Kyle Kirkwood’s first outing behind the wheel of an IndyCar delivered everything the new Indy Lights champion was hoping to experience. The step up to Andretti Autosport’s No. 26 Honda on Wednesday at Sebring’s short course was a meaningful one for 22-year-old, and while it marked what should be the first of many days for Kirkwood in the NTT IndyCar Series, it did not come with a sense of shock at the car’s performance.
As one might expect from someone who won the USF2000, Indy Pro 2000, and Indy Lights titles on his first attempts, Kirkwood felt right at home with all the extra power and grip in the car Colton Herta used to win three races in 2021.
“The car does everything phenomenally, but it wasn’t overwhelming,” Kirkwood told RACER. “My fourth timed lap in the car was only 0.9s off of my quickest lap all day, so it was like I got in the car and it was comfortable to go quick right away. So that was not an issue. It was it was incredible to drive. Best car I’ve ever driven, by far. But not overwhelming.”
Kirkwood shared the day with fellow Andretti Indy Lights driver Devlin DeFrancesco, who piloted the No. 29 Honda with Ray Gosselin serving as his race engineer. On the No. 26 Honda, Kirkwood and Herta’s race engineer Nathan O’Rourke had approximately 50 laps together as rain kept both drivers in the pits for most of the day.
When he was able to run, Kirkwood took note of all the differences to the Dallara IL15 Indy Lights car he drove to 10 wins last season and shared his observations.
“It’s actually not that much different from a Lights car,” he said. “The biggest thing is the Firestone tires and how they react. I didn’t even notice the aeroscreen, so that was good. The braking efficiency is not that much not that much greater than the Lights car, and the pressure that is needed is about the same. The damper development that IndyCar has, since teams are open to be being able to do what they want, is the biggest technology change that I felt. The car absorbs everything so nicely.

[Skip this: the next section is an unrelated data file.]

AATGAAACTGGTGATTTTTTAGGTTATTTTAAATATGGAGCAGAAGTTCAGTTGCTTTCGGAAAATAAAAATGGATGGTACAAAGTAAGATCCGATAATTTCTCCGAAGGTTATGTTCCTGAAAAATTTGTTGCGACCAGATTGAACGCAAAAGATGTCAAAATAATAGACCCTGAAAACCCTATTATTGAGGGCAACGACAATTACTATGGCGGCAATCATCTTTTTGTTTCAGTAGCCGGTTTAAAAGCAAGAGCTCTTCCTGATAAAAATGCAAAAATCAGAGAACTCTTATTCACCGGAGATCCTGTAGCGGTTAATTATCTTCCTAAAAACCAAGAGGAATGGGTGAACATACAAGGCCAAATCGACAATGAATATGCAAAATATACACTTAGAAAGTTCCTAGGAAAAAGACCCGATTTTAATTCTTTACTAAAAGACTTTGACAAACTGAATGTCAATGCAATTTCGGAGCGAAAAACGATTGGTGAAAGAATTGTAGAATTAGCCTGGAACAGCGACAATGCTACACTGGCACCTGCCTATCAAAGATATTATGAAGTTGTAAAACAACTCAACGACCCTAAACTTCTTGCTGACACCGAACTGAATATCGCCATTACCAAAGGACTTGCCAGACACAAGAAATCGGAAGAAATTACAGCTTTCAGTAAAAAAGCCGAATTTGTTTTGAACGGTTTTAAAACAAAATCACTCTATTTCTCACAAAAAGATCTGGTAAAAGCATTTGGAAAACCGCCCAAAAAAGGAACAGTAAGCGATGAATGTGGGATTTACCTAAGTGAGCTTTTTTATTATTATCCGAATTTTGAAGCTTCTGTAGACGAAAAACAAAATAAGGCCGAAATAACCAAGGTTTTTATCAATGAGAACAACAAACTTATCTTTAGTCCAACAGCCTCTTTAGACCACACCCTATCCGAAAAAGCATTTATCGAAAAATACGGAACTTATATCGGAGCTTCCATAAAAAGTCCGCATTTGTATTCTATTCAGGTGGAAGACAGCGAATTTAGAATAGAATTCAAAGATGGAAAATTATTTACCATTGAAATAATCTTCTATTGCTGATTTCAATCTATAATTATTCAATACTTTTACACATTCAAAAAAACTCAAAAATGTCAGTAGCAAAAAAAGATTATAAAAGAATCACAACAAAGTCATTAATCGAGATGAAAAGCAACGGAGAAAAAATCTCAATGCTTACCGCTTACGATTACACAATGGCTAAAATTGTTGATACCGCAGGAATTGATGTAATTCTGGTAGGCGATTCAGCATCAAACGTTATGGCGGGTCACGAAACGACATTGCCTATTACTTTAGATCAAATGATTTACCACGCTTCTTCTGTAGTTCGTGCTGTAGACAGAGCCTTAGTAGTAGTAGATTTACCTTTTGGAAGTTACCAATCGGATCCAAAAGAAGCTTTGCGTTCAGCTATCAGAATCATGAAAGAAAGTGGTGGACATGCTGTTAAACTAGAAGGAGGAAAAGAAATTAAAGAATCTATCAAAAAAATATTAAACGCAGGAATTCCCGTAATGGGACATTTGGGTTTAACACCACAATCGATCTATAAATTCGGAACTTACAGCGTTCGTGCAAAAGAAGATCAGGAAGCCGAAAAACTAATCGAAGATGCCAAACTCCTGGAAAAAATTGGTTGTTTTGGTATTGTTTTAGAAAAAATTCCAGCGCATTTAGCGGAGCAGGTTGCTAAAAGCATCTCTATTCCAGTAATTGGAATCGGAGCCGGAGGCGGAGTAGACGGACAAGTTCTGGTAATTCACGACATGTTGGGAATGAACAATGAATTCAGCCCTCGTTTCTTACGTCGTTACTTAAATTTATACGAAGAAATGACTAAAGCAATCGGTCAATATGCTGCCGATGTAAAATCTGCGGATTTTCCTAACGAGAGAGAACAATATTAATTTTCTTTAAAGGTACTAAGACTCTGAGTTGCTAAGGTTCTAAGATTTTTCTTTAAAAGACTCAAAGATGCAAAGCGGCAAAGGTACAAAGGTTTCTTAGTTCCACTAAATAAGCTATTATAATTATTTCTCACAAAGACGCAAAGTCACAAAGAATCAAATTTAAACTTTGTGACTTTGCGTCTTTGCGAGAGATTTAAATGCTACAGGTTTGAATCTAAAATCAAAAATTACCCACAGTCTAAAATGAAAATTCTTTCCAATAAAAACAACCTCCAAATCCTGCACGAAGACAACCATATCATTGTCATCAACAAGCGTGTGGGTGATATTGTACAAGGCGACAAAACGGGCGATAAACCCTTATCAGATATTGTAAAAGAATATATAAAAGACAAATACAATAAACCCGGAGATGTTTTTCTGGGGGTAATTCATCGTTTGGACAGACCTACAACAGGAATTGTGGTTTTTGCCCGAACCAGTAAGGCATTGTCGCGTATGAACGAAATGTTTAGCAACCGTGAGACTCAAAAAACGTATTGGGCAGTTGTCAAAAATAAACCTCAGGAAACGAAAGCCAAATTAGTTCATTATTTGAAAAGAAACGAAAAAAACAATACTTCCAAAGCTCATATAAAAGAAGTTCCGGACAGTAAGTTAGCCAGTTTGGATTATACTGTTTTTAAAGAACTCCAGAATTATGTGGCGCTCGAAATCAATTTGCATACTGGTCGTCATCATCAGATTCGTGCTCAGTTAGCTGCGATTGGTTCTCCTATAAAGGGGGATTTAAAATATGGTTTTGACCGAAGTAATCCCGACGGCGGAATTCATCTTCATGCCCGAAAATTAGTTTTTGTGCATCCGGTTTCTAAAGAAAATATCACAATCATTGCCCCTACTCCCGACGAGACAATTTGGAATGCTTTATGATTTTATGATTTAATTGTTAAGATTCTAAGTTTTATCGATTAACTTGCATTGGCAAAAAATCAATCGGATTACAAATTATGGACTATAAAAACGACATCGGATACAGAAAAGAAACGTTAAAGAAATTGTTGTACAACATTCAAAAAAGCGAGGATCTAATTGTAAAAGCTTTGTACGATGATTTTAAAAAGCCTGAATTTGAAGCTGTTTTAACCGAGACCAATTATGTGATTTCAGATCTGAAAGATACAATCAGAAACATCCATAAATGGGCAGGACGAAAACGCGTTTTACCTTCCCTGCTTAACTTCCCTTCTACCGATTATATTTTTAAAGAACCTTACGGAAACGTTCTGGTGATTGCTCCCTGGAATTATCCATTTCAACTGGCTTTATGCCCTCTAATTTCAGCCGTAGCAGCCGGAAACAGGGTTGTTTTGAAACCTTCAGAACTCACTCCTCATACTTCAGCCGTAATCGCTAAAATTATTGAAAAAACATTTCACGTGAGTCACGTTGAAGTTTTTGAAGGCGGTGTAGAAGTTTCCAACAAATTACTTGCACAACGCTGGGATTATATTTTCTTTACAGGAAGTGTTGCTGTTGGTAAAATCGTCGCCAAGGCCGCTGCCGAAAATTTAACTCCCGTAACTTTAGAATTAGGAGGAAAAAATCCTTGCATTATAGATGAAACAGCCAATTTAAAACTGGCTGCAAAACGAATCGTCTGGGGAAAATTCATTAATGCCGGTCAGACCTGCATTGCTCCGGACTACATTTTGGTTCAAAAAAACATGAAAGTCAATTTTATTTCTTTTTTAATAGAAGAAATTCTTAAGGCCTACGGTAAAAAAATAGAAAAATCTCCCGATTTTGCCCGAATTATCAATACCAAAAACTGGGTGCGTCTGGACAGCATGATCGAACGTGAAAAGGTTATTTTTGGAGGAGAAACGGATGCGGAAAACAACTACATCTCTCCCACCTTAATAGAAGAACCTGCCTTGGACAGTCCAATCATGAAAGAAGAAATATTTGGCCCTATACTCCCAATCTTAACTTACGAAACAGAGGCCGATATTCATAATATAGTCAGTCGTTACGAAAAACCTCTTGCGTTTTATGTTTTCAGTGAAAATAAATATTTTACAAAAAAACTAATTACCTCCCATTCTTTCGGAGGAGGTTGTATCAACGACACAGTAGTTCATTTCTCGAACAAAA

“When I drove Lights cars at Sebring, you go into Turn 3, touch the inside curb, and you’re going for a ride. In the IndyCar, you actually can clip the curb and it doesn’t do anything; you don’t even notice it. The Honda power was really good, but overall, the IndyCar reacts very similarly to the Lights car.”
Any IndyCar has more items at a driver’s disposal on the steering wheel, which requires steady use and monitoring to extract the best performance from the machine. Adapting to such things can take a bit of time for most Lights drivers, but Kirkwood credited his time in IMSA with the Vasser Sullivan Lexus RC F GT3 team for overcoming that learning curve.
“I think that’s where some of my IMSA GTD experience came into play, because that’s all stuff I’ve already been used to with the electronics and technology built into the Lexus,” he said. “And I’ve done a lot of pit stops in IMSA, but we pit stop practice today and I felt super comfortable doing so in what would be considered the tightest pit box that we that we would have this year – like at Mid-Ohio – and so mimicking that, I felt pretty good with doing those stops.”
Kirkwood had Bryan Herta on the timing stand to oversee his maiden IndyCar test.
“Bryan gave me the most knowledge of getting into the car and how to approach the test,” he said. “Last night, he said to both Devlin and I, ‘I could tell you to just go out there and take it easy and get used to everything, but honestly, we don’t want to see that you need to go out there and waste time going slow and easing your way into things. So go out there and push right away. That’s what we expect you guys to do.’ And that was perfect advice, so that’s what I did.”
Kirkwood is expected to get another Andretti IndyCar run later this month.